In addition, the Office of Global Women’s Issues partnered with private organizations and NGOs to implement country specific or sector-specific initiatives such as:
- The Propelling Women’s Entrepreneurship in Pakistan Mentorship Program, which trained 10 Pakistani women and provided them with long-term mentors to support and expand entrepreneurship in Pakistan
- TechWomen, which provides similar support for emerging women leaders in the technology field across the Middle East and North Africa
- mWomen, which aims to empower women by reducing the mobile gender gap by 50 percent by 2014 and creating mobile services to enhance access to health care, finance, education, and entrepreneurship
USAID is equally focused on women’s development. Earlier this month, the agency’s administrator, Rajiv Shah, launched a new policy on Gender Equality and Female Empowerment. The policy aims to reduce gender disparities and gender-based violence while empowering women in and out of the household throughout USAID’s work. All of the agency’s work on women now falls under this policy, including the Safe Schools Program (now in its second phase) and the new Women’s Empowerment in Agriculture Index, a measurement tool to assess the effectiveness of U.S. programs in empowering women in the agriculture field by assessing the empowerment of women in agricultural decision making in five categories. This index is already being tested in pilot programs in Bangladesh, Guatemala, and Uganda, and is already yielding important results that will shape future assessments and programs.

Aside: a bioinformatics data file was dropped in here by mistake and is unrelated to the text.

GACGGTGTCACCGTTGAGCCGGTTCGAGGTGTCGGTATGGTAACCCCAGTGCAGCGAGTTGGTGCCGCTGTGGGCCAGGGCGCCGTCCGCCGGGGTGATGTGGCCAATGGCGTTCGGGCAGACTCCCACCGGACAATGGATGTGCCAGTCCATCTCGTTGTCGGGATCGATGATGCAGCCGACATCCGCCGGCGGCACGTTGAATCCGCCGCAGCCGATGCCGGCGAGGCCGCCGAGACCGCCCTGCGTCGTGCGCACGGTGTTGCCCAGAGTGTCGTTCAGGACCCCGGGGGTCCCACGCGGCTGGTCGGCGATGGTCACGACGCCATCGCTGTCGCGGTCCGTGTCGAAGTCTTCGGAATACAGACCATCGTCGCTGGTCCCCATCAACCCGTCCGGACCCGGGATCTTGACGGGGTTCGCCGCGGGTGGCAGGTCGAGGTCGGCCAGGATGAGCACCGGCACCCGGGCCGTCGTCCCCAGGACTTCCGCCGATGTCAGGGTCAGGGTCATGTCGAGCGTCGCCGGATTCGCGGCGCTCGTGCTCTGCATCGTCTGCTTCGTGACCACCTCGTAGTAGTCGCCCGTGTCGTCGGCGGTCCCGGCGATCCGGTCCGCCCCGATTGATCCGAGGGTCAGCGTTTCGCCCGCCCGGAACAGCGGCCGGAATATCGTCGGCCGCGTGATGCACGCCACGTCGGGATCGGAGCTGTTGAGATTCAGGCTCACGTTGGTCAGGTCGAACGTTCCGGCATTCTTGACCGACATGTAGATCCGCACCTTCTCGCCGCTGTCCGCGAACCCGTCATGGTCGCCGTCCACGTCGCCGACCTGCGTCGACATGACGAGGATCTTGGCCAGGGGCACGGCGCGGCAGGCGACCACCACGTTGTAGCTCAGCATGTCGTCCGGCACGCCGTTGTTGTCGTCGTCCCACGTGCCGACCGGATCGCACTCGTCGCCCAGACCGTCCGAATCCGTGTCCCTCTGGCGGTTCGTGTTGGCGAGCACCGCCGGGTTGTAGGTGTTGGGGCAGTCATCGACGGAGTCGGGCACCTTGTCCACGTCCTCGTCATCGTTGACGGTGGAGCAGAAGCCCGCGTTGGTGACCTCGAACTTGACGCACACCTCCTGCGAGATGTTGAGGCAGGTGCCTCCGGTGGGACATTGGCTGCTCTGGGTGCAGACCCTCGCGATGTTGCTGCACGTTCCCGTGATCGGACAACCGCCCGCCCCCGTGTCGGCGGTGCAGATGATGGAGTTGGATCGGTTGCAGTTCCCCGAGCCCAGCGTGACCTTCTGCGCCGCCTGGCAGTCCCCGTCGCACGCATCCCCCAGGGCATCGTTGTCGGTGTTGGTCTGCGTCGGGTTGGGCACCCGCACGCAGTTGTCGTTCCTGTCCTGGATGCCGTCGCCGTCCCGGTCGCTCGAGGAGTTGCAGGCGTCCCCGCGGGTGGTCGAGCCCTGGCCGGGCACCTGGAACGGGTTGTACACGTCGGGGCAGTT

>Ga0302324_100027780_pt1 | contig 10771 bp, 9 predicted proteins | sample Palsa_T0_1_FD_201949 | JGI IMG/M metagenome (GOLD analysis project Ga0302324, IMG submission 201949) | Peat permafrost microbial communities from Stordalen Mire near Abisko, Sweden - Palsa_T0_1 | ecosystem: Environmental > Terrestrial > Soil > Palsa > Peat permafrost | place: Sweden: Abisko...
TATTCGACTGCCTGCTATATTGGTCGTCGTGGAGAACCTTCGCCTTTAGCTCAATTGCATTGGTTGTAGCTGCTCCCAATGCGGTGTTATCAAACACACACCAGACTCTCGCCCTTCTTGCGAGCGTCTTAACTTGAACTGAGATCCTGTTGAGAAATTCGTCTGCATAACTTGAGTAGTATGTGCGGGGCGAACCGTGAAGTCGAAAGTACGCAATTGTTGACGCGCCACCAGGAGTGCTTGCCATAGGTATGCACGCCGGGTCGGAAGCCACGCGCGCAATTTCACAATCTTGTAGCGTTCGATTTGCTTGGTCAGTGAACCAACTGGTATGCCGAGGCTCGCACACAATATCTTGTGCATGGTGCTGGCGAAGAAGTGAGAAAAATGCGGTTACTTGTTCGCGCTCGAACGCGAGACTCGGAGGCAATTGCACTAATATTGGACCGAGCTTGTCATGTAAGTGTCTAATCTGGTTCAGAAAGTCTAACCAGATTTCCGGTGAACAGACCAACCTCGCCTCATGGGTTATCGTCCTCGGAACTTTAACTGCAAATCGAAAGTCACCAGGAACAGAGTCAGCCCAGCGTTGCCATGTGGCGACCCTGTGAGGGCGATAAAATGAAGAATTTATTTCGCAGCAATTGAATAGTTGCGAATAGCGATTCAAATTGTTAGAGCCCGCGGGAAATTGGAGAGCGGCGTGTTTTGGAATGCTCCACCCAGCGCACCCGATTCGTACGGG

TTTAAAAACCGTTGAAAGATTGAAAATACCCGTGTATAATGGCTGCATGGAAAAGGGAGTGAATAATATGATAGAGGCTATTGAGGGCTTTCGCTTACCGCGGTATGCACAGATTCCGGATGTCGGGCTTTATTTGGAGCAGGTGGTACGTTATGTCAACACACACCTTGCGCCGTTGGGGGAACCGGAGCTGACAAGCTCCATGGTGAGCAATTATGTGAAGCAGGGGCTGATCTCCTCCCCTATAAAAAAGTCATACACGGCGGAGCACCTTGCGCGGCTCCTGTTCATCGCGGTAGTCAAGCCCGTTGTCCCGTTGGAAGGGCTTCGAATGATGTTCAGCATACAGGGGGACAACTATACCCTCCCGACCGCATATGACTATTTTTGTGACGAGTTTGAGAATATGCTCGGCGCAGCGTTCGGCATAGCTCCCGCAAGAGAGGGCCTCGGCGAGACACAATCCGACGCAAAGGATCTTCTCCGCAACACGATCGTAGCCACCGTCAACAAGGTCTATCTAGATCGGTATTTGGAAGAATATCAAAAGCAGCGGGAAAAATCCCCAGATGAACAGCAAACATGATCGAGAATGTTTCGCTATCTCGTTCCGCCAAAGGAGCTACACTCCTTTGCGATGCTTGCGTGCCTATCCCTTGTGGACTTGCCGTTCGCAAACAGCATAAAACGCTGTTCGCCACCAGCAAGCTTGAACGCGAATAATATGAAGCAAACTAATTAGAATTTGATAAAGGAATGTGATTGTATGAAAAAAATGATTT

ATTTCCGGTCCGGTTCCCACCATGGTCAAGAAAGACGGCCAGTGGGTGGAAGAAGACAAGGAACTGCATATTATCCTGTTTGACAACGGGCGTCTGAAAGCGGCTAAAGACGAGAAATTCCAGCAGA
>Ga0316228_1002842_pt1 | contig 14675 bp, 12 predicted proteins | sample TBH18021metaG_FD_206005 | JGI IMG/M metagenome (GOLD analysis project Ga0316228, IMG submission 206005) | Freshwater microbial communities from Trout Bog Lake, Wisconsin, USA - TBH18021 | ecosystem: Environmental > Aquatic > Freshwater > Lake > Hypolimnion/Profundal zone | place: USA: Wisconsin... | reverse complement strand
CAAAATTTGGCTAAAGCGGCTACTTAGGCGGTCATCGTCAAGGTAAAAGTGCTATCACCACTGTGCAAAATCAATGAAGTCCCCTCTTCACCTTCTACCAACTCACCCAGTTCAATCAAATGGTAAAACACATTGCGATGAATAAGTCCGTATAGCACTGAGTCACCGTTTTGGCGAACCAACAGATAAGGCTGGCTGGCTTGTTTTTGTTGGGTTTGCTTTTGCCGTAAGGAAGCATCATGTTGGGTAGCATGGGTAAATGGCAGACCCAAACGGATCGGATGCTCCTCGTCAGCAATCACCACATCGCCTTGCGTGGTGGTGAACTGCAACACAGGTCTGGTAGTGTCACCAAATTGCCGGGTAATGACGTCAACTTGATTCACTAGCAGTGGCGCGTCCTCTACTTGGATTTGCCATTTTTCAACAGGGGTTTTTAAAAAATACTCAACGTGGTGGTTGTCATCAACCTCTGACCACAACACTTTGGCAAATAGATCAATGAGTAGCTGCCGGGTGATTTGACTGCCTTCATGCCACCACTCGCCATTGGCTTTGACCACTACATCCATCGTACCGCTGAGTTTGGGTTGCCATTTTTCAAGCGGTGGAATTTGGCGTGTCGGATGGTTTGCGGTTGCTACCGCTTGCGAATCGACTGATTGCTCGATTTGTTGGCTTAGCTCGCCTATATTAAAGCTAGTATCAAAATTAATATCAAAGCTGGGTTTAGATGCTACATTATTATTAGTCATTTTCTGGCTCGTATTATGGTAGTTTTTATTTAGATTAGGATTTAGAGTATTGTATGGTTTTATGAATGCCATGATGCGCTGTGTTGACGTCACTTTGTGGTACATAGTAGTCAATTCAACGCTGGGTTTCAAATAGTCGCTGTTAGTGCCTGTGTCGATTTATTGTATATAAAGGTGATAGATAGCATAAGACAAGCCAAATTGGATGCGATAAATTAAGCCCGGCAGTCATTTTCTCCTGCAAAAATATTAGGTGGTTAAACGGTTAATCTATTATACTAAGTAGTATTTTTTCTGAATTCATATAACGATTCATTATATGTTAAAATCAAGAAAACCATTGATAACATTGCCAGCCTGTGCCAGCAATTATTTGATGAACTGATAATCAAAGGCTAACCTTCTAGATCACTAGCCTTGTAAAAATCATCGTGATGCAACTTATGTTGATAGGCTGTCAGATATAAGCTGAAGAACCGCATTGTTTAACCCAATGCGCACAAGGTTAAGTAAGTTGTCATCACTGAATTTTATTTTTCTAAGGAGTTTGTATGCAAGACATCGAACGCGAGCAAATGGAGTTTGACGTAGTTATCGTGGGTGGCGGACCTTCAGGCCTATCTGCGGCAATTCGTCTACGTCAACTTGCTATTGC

Protecting women and promoting peace
The Obama administration’s strong emphasis on rooting economic and social development in the empowerment of women is complemented by a focus on endemic violence against women. Pushing for positive change through improved health care, food security, and political participation is made exceedingly difficult in the face of threats to women’s basic rights and physical security such as armed conflict, sexual violence, and human trafficking. On all three fronts, the Obama administration took action and issued policy directives to address these threats to women’s security and better incorporate women into conflict prevention, resolution, and postconflict reconstruction.